Pipeline protesters arrested at White House

Environmental activists — including actress Darryl Hannah, former U.S. poet laureate Robert Hass, climate scientist James Hansen and a Texas landowner — were arrested at the White House on Wednesday in a bid to convince President Barack Obama to reject the proposed Keystone XL pipeline.

The 48 arrested protesters had gathered in front of the east gate of the White House to make their case against the $7 billion project, which would ferry diluted bitumen from Canada to Gulf Coast refineries, potentially expanding the market for oil sands crude harvested in Alberta using more energy-intensive techniques than conventional supplies.

Some handcuffed themselves to the White House fence with cable ties proclaiming “Reject KXL Pipeline.” After blocking a main thoroughfare in front of the White House and rejecting police officers’ requests to move, the activists were arrested.

Among the activists were Sierra Club Executive Director Michael Brune and other members of the organization, which endorsed the act of civil disobedience for the first time in its 120-year history. Other participants included Bill McKibben, founder of 350.org, civil rights activist Julian Bond and Texan Jerry Hightower, whose land is in the pipeline’s path.

By midday, several of the protesters had been led away in handcuffs, including Sierra Club president Allison Chin.

At the time, Obama was nowhere near the White House: instead, the president was touring a factory in Asheville, N.C.

In a joint letter Wednesday, the participants said they had “a moral obligation to stand for immediate, bold action to solve climate disruption.” And the activists stressed that they weren’t protesting the president, but instead, “are here to encourage and support him.”

“President Obama has the executive authority and the mandate from the American people to stand up to the fossil fuel industry and to reject the Keystone XL tar sands pipeline right now,” the activists said. “We risk arrest because a global crisis unfolds before our eyes. We have the solutions to this climate crisis.”

Brune said the Sierra Club’s decision to participate underscores the importance of the issue.

“For the first time in the Sierra Club’s 120-year history, we have joined the ranks of visionaries of the past and present to engage in civil disobedience, knowing that the issue at hand is so critical, it compels the strongest defensible action,” Brune said. “We cannot afford to allow the production, transport, export and burning of the dirtiest oil on Earth via the Keystone XL pipeline.”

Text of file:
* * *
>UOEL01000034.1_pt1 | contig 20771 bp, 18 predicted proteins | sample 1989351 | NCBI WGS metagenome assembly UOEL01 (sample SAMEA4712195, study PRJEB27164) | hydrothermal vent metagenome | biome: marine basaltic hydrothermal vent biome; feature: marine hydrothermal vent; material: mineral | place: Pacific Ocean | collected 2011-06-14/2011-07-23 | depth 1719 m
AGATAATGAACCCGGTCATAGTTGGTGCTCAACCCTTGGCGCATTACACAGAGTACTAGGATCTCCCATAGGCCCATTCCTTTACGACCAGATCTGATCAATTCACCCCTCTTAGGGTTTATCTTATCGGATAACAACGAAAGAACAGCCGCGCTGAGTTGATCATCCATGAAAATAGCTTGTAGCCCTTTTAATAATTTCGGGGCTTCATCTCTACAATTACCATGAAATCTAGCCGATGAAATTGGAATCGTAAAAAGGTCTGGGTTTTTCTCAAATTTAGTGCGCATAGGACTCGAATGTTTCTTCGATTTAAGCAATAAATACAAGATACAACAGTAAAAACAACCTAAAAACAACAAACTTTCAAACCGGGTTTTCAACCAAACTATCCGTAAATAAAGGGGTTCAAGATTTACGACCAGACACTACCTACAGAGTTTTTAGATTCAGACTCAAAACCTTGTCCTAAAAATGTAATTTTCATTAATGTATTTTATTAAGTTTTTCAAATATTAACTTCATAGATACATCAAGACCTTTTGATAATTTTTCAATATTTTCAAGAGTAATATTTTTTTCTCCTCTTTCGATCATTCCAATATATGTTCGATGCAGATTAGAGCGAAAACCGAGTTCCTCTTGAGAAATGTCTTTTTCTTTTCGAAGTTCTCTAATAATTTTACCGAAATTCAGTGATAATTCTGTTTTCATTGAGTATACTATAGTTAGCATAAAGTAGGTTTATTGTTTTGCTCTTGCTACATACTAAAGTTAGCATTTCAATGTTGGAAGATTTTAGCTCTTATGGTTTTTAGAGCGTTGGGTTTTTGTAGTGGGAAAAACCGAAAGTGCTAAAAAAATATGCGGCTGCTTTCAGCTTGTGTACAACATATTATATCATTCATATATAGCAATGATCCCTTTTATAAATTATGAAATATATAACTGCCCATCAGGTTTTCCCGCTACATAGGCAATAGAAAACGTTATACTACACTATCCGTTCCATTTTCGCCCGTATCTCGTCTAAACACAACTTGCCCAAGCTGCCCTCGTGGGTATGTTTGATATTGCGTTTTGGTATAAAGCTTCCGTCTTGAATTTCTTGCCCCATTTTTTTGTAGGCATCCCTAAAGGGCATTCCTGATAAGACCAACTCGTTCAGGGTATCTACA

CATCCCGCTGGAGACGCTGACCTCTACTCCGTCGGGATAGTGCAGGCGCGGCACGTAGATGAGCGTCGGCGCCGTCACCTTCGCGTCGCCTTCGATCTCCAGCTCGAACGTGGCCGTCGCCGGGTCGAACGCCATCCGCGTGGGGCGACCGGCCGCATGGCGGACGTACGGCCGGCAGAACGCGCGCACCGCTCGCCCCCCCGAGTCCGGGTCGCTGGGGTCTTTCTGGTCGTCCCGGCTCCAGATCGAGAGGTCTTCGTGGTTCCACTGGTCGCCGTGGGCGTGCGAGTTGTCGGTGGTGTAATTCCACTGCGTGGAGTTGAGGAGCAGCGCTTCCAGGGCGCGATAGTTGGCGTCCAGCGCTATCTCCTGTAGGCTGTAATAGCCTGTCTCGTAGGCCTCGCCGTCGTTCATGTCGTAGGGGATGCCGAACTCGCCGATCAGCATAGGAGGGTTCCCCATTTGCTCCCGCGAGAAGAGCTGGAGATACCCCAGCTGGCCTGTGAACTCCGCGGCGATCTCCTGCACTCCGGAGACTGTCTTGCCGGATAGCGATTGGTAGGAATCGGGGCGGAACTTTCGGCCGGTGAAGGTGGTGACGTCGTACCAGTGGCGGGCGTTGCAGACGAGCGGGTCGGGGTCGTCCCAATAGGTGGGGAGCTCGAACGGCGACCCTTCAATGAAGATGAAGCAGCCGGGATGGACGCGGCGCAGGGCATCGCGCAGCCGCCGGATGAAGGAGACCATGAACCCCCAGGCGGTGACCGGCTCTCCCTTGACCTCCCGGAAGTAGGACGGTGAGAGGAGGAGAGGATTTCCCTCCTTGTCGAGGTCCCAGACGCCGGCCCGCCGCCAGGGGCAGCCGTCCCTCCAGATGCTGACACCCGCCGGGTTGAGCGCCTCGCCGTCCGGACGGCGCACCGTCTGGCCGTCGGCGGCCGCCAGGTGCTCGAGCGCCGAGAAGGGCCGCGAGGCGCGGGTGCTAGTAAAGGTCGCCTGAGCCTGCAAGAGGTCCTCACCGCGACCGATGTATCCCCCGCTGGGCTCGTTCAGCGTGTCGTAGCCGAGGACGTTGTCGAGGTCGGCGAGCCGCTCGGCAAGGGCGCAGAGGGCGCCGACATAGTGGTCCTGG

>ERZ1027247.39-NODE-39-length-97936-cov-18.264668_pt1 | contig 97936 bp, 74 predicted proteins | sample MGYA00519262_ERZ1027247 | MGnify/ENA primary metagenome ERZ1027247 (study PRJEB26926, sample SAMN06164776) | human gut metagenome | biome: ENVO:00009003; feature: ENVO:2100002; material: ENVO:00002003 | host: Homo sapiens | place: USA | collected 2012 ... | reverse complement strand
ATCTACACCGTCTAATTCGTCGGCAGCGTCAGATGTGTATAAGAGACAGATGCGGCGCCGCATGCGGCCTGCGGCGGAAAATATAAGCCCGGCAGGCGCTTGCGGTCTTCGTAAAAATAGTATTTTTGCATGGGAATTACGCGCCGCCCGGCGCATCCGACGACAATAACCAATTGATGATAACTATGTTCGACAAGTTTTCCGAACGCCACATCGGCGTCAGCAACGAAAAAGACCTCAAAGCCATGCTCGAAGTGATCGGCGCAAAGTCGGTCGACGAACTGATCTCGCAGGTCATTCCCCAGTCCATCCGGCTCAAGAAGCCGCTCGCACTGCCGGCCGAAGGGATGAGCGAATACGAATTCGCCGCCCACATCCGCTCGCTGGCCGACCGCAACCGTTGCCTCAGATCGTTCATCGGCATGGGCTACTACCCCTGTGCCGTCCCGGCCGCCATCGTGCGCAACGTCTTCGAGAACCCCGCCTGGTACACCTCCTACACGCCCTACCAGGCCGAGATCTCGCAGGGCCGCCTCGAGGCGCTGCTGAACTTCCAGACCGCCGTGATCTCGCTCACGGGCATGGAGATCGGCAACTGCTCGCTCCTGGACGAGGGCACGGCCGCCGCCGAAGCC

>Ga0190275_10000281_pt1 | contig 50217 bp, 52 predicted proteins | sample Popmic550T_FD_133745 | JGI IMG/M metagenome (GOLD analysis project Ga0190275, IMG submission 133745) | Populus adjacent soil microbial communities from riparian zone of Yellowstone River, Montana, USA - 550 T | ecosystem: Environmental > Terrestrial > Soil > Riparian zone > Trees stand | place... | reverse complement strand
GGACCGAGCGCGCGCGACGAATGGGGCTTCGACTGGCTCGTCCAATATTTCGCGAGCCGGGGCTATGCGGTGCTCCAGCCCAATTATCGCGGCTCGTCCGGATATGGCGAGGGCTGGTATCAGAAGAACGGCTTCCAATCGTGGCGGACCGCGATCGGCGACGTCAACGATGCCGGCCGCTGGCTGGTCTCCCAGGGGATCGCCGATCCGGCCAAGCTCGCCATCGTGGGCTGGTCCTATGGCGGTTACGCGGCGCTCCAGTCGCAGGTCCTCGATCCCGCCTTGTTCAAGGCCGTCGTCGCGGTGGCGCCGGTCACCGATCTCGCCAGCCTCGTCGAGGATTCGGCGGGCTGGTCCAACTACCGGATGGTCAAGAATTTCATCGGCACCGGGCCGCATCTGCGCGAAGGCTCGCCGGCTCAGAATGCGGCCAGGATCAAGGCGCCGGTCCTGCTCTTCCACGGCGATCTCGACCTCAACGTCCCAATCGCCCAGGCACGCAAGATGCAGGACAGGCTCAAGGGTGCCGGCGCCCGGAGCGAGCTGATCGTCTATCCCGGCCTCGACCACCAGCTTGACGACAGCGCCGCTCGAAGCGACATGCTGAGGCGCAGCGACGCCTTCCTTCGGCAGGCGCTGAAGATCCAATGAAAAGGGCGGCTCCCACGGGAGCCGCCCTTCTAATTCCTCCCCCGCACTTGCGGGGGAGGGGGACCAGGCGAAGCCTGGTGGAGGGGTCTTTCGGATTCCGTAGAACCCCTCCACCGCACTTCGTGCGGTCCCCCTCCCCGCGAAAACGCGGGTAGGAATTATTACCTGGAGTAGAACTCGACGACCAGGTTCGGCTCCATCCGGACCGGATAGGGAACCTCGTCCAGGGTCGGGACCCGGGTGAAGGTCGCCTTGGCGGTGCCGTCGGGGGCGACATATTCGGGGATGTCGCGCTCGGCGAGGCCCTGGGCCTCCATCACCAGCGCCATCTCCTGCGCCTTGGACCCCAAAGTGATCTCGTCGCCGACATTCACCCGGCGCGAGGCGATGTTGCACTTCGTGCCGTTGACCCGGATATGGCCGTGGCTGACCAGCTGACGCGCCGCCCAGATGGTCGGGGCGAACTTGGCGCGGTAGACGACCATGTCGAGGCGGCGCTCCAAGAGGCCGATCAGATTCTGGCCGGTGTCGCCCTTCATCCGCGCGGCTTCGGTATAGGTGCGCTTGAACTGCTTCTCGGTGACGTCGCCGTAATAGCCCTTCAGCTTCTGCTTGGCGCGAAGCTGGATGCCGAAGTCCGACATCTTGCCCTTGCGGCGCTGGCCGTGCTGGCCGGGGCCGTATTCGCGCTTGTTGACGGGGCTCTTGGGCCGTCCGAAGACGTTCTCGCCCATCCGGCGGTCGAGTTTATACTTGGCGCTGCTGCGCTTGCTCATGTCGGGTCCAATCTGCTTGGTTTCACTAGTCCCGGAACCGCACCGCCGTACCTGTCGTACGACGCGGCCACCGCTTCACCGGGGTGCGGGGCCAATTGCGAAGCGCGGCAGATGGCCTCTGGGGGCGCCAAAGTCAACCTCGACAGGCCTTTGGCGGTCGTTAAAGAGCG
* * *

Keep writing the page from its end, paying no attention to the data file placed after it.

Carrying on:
Environmentalists say that Keystone XL could contribute to climate change by expanding the marketplace for Canada’s oil sands crude. Because the bitumen in Canada’s oil sands is harvested through mining and energy-intensive steam-assisted techniques, it may have a higher carbon footprint than conventional crude.

The move comes just hours after Obama used his State of the Union address to commit to using his executive power to combat climate change if Congress doesn’t act first. McKibben said that while he was glad to see Obama “ratcheting up the rhetoric about climate change, the test of that rhetoric will be what he does about . . . the Keystone XL pipeline, with its freight of nearly a million barrels a day of the dirtiest oil on earth.”

Pipeline advocates reject opponents’ assertions that diluted bitumen from Canada is significantly dirtier than the crudes from Venezuela and other nations that it would likely displace in Gulf Coast refineries.

Separately, TransCanada Corp., is already moving ahead with construction of the southern leg of the pipeline, including the stretch through Texas, which does not hinge on the State Department’s decision.

Obama’s State Department is finalizing an environmental review of the pipeline, following TransCanada Corp.’s decision to alter its planned route around environmentally sensitive areas in Nebraska. The State Department is tasked with determining whether the project is in the “national interest” and warrants a permit because it would cross the U.S.-Canada border. The State Department has said it is on track to make its final decision in March or April.

Supporters of the project say the pipeline would give the U.S. greater access to crude from a North American ally and provide a new transportation option for surging oil harvested in Montana and North Dakota — all while creating jobs and economic activity.

The Obama administration already rejected a cross-border permit for the northern portion of the Keystone XL pipeline early last year, after the State Department concluded it needed more study and an environmental analysis of the proposed path through Nebraska.

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Read ongoing FuelFix coverage of the battle over the Keystone XL pipeline:

Man walking route of Keystone XL (Feb. 6)
Obama faces angry liberals over pipeline (Feb. 1)
Despite injunction, activists continue plans to thwart Keystone XL (Jan. 29)
Keystone XL work veers onto wrong land (Jan. 28)
53 senators push Obama to approve Keystone XL (Jan. 23)
Nebraska governor OKs Keystone XL route (Jan. 22)
Study: Keystone’s tar sands waste more damaging than coal (Jan. 18)
Keystone XL prompts dueling studies (Jan. 17)
Keystone XL foes say fed study should consider climate effects (Dec. 20)